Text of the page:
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What I've Lost and What I've Found


I always really liked the quote by Ralph Waldo Emerson: “The only way to have a friend is to be one.”

I elaborated on this a little once I felt I had found lifelong friends:

“The only way to have a friend is to be one. A true friendship begins with something that brings two together, grows with a true understanding of one another, strengthens when learning each other's imperfections but bringing out one another’s beauty, and lasts forever when a true appreciation for one another is shown with respect, trust and wholehearted love for each other's happiness.”

I found two friends that allowed me to see this kind of friendship can exist. We brought out the best in one another by both speaking and acting with great support and gratitude. We had a true understanding of our worth together and apart. There was the occasional sarcastic joke ragging on one another for light-heartedness and humility, but at the core of it, we only wanted what was best for each other and we made it known by always lifting each other up. It was complementary. It was real. It was unconditional. It was pure, and I felt free being with them, traveling with them, learning together. We met in high school and in fear of losing touch when we graduated, we kept a private digital journal on Facebook where we could communicate and share our experiences away from one another. We even titled it “Forever Diary” and my definition of friendship was written under the title to always remind us of what we have.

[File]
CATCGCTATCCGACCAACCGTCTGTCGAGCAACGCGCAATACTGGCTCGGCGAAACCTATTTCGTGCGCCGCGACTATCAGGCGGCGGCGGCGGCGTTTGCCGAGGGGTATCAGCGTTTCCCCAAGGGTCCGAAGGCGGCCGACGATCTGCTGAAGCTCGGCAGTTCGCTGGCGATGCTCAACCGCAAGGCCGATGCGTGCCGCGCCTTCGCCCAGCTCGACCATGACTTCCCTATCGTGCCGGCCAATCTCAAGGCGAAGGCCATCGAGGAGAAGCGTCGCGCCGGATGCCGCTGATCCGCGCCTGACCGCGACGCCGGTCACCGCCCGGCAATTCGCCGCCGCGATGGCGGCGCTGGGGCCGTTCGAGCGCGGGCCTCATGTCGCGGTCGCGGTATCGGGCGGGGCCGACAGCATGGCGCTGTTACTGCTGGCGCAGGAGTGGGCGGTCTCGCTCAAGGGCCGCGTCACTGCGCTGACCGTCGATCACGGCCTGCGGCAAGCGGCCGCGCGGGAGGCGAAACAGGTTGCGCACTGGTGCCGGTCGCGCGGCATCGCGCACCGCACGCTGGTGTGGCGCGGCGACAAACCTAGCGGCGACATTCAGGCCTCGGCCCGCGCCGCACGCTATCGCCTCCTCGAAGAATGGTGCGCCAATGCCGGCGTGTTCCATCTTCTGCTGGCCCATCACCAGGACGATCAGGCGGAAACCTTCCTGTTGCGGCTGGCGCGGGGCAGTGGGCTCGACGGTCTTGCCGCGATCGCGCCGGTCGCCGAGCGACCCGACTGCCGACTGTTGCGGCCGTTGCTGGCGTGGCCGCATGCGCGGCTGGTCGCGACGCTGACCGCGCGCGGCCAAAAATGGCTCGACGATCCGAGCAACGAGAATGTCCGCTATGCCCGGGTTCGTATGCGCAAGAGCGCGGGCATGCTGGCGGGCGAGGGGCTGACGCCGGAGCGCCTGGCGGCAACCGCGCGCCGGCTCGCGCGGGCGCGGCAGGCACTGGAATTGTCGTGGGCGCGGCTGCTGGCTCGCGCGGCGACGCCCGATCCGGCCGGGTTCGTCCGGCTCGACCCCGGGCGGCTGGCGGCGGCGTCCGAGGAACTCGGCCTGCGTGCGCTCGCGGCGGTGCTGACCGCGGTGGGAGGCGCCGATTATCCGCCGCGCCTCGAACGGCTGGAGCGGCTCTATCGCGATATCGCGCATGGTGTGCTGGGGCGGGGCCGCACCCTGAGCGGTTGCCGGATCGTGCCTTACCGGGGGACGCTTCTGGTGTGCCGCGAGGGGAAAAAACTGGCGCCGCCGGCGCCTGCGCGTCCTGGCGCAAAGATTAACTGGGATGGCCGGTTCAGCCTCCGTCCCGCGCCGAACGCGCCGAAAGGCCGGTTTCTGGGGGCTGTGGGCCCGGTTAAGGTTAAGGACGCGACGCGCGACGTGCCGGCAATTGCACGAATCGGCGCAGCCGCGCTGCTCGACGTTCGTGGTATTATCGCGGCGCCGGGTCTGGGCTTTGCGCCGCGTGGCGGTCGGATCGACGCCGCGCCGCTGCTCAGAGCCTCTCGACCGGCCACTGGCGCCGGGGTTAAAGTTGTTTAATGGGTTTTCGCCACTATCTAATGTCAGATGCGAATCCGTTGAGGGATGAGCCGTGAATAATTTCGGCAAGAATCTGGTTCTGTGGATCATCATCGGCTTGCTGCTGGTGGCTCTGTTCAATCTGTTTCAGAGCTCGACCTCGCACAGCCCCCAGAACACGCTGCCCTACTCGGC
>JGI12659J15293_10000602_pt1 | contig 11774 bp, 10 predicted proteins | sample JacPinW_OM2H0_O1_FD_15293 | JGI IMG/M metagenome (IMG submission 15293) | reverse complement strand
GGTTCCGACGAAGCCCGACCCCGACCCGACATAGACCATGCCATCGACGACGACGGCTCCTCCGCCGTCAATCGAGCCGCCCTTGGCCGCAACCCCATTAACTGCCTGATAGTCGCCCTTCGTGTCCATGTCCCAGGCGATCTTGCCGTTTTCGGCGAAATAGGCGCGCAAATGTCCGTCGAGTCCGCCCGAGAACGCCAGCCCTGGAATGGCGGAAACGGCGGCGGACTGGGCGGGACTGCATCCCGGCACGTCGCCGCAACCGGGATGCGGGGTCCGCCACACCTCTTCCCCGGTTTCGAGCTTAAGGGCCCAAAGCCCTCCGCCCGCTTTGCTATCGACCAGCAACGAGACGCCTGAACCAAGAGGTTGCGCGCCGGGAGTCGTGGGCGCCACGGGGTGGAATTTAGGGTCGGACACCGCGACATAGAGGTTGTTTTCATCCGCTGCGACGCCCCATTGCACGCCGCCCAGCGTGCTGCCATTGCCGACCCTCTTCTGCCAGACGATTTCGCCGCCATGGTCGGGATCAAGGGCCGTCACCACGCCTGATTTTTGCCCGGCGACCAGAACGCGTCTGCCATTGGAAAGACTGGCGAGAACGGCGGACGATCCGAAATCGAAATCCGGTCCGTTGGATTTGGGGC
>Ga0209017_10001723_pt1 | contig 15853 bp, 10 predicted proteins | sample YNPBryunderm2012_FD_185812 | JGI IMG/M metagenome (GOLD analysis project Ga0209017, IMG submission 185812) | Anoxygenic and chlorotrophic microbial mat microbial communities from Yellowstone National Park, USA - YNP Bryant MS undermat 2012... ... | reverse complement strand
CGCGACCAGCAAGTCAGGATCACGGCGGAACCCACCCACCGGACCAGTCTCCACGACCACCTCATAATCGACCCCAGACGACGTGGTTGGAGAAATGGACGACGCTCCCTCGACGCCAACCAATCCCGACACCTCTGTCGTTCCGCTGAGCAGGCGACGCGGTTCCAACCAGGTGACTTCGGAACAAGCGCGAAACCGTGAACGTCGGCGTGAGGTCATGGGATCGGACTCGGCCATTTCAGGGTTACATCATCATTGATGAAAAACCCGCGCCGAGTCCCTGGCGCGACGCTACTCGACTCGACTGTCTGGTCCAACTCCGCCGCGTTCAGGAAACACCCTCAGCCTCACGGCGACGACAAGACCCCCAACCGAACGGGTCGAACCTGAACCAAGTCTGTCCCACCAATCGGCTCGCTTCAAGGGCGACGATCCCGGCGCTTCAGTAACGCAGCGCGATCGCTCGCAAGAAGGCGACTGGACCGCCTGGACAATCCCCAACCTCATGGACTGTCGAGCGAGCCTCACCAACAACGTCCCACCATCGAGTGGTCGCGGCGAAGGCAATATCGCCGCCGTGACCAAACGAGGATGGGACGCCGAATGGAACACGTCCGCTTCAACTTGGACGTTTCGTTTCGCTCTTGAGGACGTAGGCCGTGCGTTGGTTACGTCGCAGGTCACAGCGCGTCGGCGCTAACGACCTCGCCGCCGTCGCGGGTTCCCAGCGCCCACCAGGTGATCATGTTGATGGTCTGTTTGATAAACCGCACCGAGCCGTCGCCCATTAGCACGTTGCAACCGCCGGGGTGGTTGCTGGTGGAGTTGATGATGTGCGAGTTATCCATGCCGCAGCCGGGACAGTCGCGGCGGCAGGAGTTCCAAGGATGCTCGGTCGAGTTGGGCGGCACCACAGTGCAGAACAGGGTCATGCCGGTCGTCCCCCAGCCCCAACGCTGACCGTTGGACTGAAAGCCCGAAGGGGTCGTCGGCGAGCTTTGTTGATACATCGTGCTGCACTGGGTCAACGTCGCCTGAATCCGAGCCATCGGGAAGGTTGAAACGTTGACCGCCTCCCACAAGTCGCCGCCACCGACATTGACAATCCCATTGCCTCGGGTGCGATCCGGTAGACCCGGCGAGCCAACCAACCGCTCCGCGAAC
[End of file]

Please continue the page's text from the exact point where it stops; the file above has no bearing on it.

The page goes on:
I recently went back to this diary, six years later, and it was painful to return to it. One of the friends who contributed tragically and suddenly died six years ago. The pain of her death left my other friend and I to grieve in very different ways. The loss divided our friendship as it felt poignantly empty and unbalanced without our friend.

Grief is incredibly personal yet universal. I guess that is what makes it so complex to try and talk about.

On our recent Spirituality Retreat, I picked up a copy of C.S. Lewis' A Grief Observed, his account of losing his lover and wife.  In it, he says that grief is a lot like fear:

“No one ever told me that grief felt so like fear. I am not afraid, but the sensation is like being afraid. The same fluttering in the stomach, the same restlessness, the yawning. I keep on swallowing. At other times it feels like being mildly drunk, or concussed. There is a sort of invisible blanket between the world and me. I find it hard to take in what anyone says. Or perhaps, hard to want to take it in.”